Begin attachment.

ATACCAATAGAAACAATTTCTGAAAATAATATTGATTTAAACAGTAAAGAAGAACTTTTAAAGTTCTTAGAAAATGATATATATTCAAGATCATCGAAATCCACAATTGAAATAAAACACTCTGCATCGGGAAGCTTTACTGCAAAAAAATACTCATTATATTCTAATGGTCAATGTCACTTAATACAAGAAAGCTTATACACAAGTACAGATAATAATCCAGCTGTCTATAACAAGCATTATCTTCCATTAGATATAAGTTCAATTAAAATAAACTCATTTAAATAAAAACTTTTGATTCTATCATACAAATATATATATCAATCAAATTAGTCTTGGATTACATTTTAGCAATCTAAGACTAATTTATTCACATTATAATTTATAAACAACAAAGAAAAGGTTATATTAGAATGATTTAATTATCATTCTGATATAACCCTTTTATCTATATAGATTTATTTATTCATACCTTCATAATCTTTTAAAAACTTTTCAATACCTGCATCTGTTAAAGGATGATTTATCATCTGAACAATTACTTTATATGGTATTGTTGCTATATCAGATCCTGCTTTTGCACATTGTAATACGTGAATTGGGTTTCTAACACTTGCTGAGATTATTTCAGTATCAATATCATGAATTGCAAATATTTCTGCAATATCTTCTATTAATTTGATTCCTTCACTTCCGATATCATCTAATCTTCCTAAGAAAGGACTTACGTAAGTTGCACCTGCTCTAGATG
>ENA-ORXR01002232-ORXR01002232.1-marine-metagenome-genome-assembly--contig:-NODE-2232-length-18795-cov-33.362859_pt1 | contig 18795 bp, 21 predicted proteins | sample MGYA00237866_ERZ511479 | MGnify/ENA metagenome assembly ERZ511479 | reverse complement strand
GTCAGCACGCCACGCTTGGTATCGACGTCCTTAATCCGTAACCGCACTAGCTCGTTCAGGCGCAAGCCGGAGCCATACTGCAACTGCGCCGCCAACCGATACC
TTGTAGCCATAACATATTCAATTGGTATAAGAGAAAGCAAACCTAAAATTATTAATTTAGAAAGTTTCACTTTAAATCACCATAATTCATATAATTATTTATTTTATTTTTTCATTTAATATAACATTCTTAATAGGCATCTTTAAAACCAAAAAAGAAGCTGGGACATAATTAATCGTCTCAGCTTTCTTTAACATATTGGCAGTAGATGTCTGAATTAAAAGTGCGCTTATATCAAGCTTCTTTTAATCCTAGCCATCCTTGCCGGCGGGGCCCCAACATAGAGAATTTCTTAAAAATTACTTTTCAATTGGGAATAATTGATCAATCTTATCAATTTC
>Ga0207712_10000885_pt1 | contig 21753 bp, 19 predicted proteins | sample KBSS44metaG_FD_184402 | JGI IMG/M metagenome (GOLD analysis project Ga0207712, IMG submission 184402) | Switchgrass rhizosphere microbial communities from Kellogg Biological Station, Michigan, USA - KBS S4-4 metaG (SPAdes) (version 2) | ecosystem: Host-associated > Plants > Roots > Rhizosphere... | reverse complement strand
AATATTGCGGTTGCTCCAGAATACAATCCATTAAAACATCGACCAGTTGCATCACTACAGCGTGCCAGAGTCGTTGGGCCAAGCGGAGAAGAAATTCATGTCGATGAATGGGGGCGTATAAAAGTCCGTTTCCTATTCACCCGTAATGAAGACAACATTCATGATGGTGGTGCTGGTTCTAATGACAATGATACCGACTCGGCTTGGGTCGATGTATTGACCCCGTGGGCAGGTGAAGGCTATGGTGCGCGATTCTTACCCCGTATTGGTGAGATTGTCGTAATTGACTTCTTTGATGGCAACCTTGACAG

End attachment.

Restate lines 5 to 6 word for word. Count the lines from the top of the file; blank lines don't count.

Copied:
>Ga0207712_10000885_pt1 | contig 21753 bp, 19 predicted proteins | sample KBSS44metaG_FD_184402 | JGI IMG/M metagenome (GOLD analysis project Ga0207712, IMG submission 184402) | Switchgrass rhizosphere microbial communities from Kellogg Biological Station, Michigan, USA - KBS S4-4 metaG (SPAdes) (version 2) | ecosystem: Host-associated > Plants > Roots > Rhizosphere... | reverse complement strand
AATATTGCGGTTGCTCCAGAATACAATCCATTAAAACATCGACCAGTTGCATCACTACAGCGTGCCAGAGTCGTTGGGCCAAGCGGAGAAGAAATTCATGTCGATGAATGGGGGCGTATAAAAGTCCGTTTCCTATTCACCCGTAATGAAGACAACATTCATGATGGTGGTGCTGGTTCTAATGACAATGATACCGACTCGGCTTGGGTCGATGTATTGACCCCGTGGGCAGGTGAAGGCTATGGTGCGCGATTCTTACCCCGTATTGGTGAGATTGTCGTAATTGACTTCTTTGATGGCAACCTTGACAG